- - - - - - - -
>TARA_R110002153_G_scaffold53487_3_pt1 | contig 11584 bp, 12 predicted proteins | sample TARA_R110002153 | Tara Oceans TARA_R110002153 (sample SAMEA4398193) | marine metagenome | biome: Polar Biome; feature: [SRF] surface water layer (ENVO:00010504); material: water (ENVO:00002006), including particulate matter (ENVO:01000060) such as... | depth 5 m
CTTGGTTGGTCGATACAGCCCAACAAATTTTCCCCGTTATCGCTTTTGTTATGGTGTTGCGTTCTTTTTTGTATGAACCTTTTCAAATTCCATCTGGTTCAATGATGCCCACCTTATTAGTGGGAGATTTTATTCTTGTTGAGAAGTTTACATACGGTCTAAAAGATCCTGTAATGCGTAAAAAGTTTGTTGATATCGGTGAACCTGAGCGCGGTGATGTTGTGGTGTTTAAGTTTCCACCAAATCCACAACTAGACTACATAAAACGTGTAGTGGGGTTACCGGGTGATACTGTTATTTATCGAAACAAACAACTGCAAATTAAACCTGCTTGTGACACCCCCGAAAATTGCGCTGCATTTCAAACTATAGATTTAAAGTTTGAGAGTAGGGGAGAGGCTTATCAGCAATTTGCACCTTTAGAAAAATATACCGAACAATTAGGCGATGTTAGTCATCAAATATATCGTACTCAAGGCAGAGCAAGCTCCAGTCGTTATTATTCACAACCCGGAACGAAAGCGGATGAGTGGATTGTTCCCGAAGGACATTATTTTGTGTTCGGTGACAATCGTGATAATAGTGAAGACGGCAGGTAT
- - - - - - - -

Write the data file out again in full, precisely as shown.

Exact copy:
>TARA_R110002153_G_scaffold53487_3_pt1 | contig 11584 bp, 12 predicted proteins | sample TARA_R110002153 | Tara Oceans TARA_R110002153 (sample SAMEA4398193) | marine metagenome | biome: Polar Biome; feature: [SRF] surface water layer (ENVO:00010504); material: water (ENVO:00002006), including particulate matter (ENVO:01000060) such as... | depth 5 m
CTTGGTTGGTCGATACAGCCCAACAAATTTTCCCCGTTATCGCTTTTGTTATGGTGTTGCGTTCTTTTTTGTATGAACCTTTTCAAATTCCATCTGGTTCAATGATGCCCACCTTATTAGTGGGAGATTTTATTCTTGTTGAGAAGTTTACATACGGTCTAAAAGATCCTGTAATGCGTAAAAAGTTTGTTGATATCGGTGAACCTGAGCGCGGTGATGTTGTGGTGTTTAAGTTTCCACCAAATCCACAACTAGACTACATAAAACGTGTAGTGGGGTTACCGGGTGATACTGTTATTTATCGAAACAAACAACTGCAAATTAAACCTGCTTGTGACACCCCCGAAAATTGCGCTGCATTTCAAACTATAGATTTAAAGTTTGAGAGTAGGGGAGAGGCTTATCAGCAATTTGCACCTTTAGAAAAATATACCGAACAATTAGGCGATGTTAGTCATCAAATATATCGTACTCAAGGCAGAGCAAGCTCCAGTCGTTATTATTCACAACCCGGAACGAAAGCGGATGAGTGGATTGTTCCCGAAGGACATTATTTTGTGTTCGGTGACAATCGTGATAATAGTGAAGACGGCAGGTAT